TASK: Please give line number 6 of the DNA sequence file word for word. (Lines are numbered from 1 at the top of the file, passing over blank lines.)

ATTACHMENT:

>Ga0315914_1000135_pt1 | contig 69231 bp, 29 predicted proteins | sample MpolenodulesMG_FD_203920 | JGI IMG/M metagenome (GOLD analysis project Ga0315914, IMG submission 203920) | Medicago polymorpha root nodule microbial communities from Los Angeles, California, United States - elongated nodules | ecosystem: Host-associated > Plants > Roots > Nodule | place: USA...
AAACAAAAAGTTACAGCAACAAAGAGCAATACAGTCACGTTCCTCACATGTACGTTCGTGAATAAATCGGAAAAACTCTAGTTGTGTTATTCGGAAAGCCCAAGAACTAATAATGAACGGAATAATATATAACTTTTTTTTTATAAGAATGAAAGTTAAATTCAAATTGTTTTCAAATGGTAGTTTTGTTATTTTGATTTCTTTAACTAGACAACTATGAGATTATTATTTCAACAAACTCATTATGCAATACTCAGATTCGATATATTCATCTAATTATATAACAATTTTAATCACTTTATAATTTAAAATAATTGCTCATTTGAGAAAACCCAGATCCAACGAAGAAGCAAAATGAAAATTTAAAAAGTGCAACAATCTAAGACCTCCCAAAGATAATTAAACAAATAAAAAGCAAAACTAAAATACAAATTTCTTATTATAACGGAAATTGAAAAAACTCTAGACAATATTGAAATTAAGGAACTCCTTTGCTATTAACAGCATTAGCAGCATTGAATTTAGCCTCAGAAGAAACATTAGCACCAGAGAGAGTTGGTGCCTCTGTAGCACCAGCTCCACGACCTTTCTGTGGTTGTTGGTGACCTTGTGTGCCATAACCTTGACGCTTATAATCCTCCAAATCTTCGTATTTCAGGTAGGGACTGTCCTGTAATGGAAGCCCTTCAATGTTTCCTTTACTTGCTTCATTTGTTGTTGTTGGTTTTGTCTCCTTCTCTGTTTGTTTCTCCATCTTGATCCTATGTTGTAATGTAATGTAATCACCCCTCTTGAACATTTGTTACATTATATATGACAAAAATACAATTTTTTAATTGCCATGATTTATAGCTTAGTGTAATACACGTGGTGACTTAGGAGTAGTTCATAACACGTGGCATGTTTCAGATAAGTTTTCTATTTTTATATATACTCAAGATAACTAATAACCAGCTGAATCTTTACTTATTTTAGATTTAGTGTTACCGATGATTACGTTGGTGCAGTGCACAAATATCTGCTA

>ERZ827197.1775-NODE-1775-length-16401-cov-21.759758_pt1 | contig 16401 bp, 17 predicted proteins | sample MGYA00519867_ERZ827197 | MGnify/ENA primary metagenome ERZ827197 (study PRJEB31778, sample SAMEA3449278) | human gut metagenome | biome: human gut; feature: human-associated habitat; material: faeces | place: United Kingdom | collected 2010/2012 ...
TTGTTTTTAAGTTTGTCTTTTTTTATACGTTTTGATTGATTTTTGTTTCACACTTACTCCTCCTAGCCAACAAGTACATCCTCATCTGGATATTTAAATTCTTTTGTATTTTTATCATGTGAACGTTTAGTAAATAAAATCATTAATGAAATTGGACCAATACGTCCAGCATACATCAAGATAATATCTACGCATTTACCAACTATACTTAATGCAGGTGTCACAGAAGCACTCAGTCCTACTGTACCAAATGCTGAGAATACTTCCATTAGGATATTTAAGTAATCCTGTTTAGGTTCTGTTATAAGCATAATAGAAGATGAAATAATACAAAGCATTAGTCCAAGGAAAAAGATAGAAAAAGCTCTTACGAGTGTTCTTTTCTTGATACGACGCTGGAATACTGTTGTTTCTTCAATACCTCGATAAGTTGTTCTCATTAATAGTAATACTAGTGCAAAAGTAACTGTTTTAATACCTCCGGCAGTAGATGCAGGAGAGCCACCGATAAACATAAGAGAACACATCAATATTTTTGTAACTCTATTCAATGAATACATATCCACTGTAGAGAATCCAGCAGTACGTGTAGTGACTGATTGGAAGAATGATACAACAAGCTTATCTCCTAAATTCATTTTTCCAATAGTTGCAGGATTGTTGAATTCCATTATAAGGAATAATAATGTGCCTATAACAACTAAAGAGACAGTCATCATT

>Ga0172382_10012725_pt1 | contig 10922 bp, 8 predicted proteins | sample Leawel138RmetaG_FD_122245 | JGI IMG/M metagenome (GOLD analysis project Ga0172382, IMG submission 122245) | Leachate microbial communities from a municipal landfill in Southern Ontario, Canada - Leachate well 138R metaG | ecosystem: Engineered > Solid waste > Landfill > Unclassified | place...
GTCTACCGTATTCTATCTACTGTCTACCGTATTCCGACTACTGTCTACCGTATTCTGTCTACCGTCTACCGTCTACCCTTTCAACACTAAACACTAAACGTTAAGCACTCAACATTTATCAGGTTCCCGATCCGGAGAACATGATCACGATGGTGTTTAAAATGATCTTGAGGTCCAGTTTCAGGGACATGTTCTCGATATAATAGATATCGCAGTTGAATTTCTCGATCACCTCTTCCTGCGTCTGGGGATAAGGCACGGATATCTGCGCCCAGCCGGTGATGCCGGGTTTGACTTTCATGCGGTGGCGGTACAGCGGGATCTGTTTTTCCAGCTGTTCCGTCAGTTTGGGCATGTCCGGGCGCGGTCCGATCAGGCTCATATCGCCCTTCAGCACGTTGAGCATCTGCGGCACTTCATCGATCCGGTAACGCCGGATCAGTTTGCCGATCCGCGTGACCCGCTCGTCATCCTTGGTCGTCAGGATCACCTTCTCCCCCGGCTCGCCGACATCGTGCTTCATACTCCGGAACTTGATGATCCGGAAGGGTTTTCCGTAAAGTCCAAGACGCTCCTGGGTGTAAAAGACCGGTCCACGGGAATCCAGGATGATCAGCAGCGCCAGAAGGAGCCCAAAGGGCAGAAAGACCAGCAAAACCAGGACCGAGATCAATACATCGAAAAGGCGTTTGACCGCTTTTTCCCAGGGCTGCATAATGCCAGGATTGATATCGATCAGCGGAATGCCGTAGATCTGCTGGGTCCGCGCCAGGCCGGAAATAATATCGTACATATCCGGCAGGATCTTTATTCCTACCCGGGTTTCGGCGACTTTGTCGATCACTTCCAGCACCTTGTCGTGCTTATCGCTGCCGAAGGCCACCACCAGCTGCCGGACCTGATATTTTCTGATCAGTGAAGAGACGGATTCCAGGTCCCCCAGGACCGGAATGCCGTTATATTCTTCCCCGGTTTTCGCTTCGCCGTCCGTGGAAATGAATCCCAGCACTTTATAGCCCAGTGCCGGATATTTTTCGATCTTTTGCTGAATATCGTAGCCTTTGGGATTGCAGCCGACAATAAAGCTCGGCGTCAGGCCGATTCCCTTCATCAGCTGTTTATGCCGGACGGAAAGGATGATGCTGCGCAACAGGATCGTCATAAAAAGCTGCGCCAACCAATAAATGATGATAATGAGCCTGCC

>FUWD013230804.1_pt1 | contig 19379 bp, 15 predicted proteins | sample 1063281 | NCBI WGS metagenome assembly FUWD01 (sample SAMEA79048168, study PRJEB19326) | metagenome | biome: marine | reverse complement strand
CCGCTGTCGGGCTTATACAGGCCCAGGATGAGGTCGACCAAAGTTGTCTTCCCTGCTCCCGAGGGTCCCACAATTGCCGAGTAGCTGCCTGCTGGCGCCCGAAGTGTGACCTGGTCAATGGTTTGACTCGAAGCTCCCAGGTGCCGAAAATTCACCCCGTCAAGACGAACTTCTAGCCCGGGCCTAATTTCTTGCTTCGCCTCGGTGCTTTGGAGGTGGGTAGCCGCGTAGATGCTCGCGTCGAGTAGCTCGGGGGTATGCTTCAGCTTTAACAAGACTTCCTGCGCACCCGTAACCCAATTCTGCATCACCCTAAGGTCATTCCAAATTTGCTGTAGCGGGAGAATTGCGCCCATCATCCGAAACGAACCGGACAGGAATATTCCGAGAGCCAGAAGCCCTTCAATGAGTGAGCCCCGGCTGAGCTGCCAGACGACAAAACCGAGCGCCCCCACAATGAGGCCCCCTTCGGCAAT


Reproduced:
GTCTACCGTATTCTATCTACTGTCTACCGTATTCCGACTACTGTCTACCGTATTCTGTCTACCGTCTACCGTCTACCCTTTCAACACTAAACACTAAACGTTAAGCACTCAACATTTATCAGGTTCCCGATCCGGAGAACATGATCACGATGGTGTTTAAAATGATCTTGAGGTCCAGTTTCAGGGACATGTTCTCGATATAATAGATATCGCAGTTGAATTTCTCGATCACCTCTTCCTGCGTCTGGGGATAAGGCACGGATATCTGCGCCCAGCCGGTGATGCCGGGTTTGACTTTCATGCGGTGGCGGTACAGCGGGATCTGTTTTTCCAGCTGTTCCGTCAGTTTGGGCATGTCCGGGCGCGGTCCGATCAGGCTCATATCGCCCTTCAGCACGTTGAGCATCTGCGGCACTTCATCGATCCGGTAACGCCGGATCAGTTTGCCGATCCGCGTGACCCGCTCGTCATCCTTGGTCGTCAGGATCACCTTCTCCCCCGGCTCGCCGACATCGTGCTTCATACTCCGGAACTTGATGATCCGGAAGGGTTTTCCGTAAAGTCCAAGACGCTCCTGGGTGTAAAAGACCGGTCCACGGGAATCCAGGATGATCAGCAGCGCCAGAAGGAGCCCAAAGGGCAGAAAGACCAGCAAAACCAGGACCGAGATCAATACATCGAAAAGGCGTTTGACCGCTTTTTCCCAGGGCTGCATAATGCCAGGATTGATATCGATCAGCGGAATGCCGTAGATCTGCTGGGTCCGCGCCAGGCCGGAAATAATATCGTACATATCCGGCAGGATCTTTATTCCTACCCGGGTTTCGGCGACTTTGTCGATCACTTCCAGCACCTTGTCGTGCTTATCGCTGCCGAAGGCCACCACCAGCTGCCGGACCTGATATTTTCTGATCAGTGAAGAGACGGATTCCAGGTCCCCCAGGACCGGAATGCCGTTATATTCTTCCCCGGTTTTCGCTTCGCCGTCCGTGGAAATGAATCCCAGCACTTTATAGCCCAGTGCCGGATATTTTTCGATCTTTTGCTGAATATCGTAGCCTTTGGGATTGCAGCCGACAATAAAGCTCGGCGTCAGGCCGATTCCCTTCATCAGCTGTTTATGCCGGACGGAAAGGATGATGCTGCGCAACAGGATCGTCATAAAAAGCTGCGCCAACCAATAAATGATGATAATGAGCCTGCC